Using a 4x4 KeyPad With CircuitPython

Introduction: Using a 4x4 KeyPad With CircuitPython

About: Retired teacher of computing - started 1967 with FORTRAN IV. I now play with development boards such as Raspberry Pi, Pico, Arduino, micro:bit and Adafruit CircuitPython boards like the Insybitsy M4 and Circui…

This inexpensive keypad offers a simple method of numeric input to your CircuitPython projects. I'm going to use it with an Adafruit ItsyBitsy M0 express.

You will need:

  • Keypad - mine is 4x4
  • ItsyBitsy M0 Express or similar board
  • Mu Editor installed on your computer
  • USB cable to flash the code

Step 1: How the Keypad Works

They Keypad has 16 simple, slow acting bubble switches arranged in a 4 by grid with 8 connections at the bottom. If we number from the left from 0 to 7, the connections 0 to 3 are connected to each of the rows. Connection 0 to the top row and connection 3 to the bottom row. Connections 4 to 7 are connected to the columns with connection 4 on the left column and connection 7 to the right column. Each of the 16 switches makes a join between a different row/column combination. If we press key7 the third row is joined to the left column. We can sense if the 5 key if being pressed if its row is raised HIGH and we can read a HIGH on its column. To do this we OUTPUT to the rows and INPUT from the columns.

We need to set each row HIGH in turn, while the other rows are LOW, read each column in turn until we get a HIGH input. This is easily managed with nested for loops.

We need to take into account of the fact that these bubble switches are quite slow acting and need to be pressed quite hard to make them close. Scanning all 16 switches in this way can be done very quickly but we have to scan repeatedly to pick up a key press. We also need to 'debounce' with a short time delay so that we do not get keys repeating each time we press.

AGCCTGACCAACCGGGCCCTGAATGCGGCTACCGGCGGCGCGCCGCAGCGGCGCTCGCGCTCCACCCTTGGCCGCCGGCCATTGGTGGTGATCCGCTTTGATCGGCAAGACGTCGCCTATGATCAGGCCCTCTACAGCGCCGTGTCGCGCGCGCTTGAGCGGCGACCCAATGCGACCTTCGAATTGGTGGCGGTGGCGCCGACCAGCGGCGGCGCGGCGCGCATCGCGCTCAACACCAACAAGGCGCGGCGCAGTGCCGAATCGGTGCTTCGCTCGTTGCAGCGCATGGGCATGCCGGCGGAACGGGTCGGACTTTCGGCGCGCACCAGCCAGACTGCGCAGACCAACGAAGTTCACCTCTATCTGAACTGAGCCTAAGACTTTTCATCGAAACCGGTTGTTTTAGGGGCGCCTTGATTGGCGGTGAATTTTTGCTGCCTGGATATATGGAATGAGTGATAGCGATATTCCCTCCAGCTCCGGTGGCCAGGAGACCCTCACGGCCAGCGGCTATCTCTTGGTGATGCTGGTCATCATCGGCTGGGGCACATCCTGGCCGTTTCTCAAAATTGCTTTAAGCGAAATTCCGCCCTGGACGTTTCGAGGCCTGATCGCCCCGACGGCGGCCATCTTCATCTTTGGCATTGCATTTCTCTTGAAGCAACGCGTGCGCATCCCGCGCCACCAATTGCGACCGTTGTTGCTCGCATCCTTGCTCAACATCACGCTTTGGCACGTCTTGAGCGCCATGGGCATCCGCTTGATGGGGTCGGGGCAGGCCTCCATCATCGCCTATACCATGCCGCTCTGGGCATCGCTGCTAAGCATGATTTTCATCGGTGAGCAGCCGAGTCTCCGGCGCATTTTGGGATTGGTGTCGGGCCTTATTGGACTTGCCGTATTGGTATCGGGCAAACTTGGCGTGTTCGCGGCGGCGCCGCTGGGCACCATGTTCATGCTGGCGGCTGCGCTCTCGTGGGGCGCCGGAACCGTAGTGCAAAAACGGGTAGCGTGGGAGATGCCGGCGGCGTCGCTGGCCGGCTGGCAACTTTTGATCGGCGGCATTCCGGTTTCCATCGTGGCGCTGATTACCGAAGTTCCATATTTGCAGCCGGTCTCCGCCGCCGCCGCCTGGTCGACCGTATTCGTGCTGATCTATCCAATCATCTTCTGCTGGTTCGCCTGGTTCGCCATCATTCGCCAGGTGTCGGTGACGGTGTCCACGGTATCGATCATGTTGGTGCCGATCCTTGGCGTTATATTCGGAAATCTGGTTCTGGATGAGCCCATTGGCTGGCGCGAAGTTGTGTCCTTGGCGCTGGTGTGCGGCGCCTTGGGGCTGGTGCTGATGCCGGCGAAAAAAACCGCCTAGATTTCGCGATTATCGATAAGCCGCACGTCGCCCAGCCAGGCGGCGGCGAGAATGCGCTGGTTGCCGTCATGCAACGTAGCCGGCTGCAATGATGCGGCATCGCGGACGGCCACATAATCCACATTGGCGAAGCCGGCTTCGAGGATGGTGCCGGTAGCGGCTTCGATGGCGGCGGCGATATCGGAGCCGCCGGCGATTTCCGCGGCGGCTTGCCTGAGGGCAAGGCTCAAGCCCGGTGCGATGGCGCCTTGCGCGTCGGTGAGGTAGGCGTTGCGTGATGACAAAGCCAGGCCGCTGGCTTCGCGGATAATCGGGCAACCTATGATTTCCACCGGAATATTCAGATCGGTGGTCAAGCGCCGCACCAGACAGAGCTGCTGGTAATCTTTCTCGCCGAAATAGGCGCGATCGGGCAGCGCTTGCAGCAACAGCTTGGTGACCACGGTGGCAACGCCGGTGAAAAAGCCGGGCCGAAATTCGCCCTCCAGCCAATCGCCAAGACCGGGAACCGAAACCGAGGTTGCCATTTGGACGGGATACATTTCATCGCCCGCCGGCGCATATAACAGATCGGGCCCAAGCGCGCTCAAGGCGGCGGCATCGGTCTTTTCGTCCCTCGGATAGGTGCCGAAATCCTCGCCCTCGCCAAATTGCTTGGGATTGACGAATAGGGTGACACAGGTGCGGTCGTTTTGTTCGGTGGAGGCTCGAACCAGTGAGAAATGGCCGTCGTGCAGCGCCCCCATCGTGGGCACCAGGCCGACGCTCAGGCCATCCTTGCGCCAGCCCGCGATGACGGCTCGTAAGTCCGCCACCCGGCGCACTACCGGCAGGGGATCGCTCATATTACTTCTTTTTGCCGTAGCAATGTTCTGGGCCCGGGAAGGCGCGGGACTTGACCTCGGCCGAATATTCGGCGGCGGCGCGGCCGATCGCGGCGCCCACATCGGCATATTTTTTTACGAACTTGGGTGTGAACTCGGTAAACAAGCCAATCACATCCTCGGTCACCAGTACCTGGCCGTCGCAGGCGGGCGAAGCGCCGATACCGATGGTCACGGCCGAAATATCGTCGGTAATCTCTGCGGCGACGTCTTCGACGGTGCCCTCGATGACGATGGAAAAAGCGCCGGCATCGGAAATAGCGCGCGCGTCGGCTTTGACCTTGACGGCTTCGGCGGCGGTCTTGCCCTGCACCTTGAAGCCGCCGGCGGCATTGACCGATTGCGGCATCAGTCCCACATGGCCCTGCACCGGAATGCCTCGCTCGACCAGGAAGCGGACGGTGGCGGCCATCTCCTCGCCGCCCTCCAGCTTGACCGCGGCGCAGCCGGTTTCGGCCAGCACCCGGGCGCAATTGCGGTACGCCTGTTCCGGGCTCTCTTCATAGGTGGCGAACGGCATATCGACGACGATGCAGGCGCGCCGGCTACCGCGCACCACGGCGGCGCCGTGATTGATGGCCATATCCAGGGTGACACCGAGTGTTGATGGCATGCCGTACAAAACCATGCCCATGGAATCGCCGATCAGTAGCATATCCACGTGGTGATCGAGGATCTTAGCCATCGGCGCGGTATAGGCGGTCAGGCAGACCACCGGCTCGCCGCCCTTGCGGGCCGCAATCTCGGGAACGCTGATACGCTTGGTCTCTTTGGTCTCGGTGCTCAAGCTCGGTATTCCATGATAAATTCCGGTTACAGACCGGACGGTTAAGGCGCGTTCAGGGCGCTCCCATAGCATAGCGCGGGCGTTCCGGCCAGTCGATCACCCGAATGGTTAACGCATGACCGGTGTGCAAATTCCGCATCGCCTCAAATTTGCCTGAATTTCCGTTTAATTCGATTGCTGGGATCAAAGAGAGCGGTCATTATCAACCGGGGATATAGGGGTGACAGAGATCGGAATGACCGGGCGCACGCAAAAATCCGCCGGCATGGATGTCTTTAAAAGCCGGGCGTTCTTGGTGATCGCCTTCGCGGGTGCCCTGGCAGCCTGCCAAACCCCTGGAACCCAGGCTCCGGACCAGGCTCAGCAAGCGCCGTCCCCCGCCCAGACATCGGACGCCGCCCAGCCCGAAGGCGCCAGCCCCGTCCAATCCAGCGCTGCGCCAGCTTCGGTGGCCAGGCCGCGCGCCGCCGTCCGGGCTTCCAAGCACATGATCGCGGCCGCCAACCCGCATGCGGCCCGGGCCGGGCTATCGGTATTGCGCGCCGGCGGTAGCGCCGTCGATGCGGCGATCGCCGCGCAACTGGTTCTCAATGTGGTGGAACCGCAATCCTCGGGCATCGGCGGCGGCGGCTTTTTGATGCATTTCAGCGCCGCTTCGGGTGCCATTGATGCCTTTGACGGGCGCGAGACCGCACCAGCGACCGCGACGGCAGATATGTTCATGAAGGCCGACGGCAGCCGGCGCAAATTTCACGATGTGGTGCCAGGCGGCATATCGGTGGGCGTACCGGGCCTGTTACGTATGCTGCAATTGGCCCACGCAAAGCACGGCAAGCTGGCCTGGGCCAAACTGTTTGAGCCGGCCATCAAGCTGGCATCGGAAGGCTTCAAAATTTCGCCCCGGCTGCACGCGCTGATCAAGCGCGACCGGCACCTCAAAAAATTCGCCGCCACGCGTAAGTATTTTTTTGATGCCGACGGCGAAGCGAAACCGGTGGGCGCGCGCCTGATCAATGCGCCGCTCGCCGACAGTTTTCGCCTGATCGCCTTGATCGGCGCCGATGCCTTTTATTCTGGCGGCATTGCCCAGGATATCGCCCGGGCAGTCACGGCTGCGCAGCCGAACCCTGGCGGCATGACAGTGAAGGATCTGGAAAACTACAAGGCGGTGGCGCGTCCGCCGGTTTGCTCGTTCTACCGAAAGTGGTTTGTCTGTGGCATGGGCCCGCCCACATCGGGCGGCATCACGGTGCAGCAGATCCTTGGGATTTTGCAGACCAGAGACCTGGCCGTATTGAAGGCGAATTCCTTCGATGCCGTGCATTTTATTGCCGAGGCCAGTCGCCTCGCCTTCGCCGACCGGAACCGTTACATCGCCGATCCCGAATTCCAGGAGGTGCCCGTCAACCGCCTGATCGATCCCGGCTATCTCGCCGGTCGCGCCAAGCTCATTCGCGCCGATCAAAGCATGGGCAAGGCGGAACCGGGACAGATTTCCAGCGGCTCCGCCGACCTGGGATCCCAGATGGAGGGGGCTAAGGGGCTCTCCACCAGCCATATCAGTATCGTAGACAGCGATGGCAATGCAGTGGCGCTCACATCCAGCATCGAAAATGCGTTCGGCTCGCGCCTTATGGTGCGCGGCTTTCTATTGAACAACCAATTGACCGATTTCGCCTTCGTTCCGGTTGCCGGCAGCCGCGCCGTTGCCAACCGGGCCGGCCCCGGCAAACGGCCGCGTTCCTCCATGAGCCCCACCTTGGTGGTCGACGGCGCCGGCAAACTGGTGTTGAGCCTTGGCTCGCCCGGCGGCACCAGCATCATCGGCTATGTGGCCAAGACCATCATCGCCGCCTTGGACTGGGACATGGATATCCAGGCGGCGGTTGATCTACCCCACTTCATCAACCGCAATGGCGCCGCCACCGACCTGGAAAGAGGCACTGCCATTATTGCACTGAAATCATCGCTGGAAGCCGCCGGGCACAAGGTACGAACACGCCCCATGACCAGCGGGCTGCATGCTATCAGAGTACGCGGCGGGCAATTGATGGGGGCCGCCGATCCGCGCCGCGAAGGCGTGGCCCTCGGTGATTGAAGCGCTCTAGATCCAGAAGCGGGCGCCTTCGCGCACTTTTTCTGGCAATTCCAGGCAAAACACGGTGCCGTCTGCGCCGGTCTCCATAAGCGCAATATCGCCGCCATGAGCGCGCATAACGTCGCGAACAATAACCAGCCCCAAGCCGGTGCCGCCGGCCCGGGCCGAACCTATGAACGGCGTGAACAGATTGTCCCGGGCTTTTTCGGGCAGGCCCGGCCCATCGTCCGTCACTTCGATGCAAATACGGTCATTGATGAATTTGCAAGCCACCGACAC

As the switches are quite 'squishy' we need some feedback to the user to indicate that a key press has been read. The built-in LED is flashed each time a key press is sensed.

Step 2: Physical Connections

Connections left to right on KeyPad
0 1 2 3 4 5 6 7

D7 D9 D10 D11 A5 A4 A3 A2 on ItsyBitsy

D7 to D11 are set out as OUTPUTs while A5 to A2 are set up as INPUTs with PULLDOWN.

The code has plenty of comments and should be quite easy to follow.

Step 3: How Getkey() Works

This function scans the keypad for a single key press. It quickly checks each of the keys in turn a maximum of 10 times to see if a key switch is closed. If a key is pressed it returns the key value, counting left to right from top to bottom (0 ...15) Note the values for the bottom row: 14, 0, 15,13 (Hex E,0,F,D). If no key was pressed it returns -999 as an error code which can be easily picked up in the main program. The built-in LED flashes if a key press is picked up as user feedback. This runs pretty quickly and the de-bounce wait of 0.2 seconds is only used when a key is pressed.

Step 4: Getvalue(digits)

This routine supplies an n digit value from the numeric keys. It ignores the red keys.

This Python code can easily be converted to run on another device, such as a Raspberry Pi, you probably only need to change the pin setup lines at the top of the script.

Please let me know if you find the code useful.

Stay safe and have fun!

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    1 year ago on Step 4

    Nice solution, thanks for sharing. I ported this onto a pi pico running circuitpython and it runs well but I am still getting some bounce issues with the buttons. If you increase the sleep it becomes unresponsive. However im interested in using this with a neopixel display so i can trigger different patterns, colours and effects with different keypad presses. Trouble is, the neopixels all run inside their own loops and im not sure how to interrupt the loops to check if a key is pressed? Is there way of getting the keypad to output simple integers I can then use to set colour/pattern on a neopixel strip?


    Reply 1 year ago

    Some time since I wrote this!
    Since you are using a Pico you could try MicroPython. This supports threads. You could use the main core to look after the keyboard and the other to drive the Neopixels. I've not tried it yet (been spending all my time on Explorer graphics.) There is some help in the official Raspberry Pi Picon SDK, easy to download.

    Best of luck. I'd be interested to know how you get on.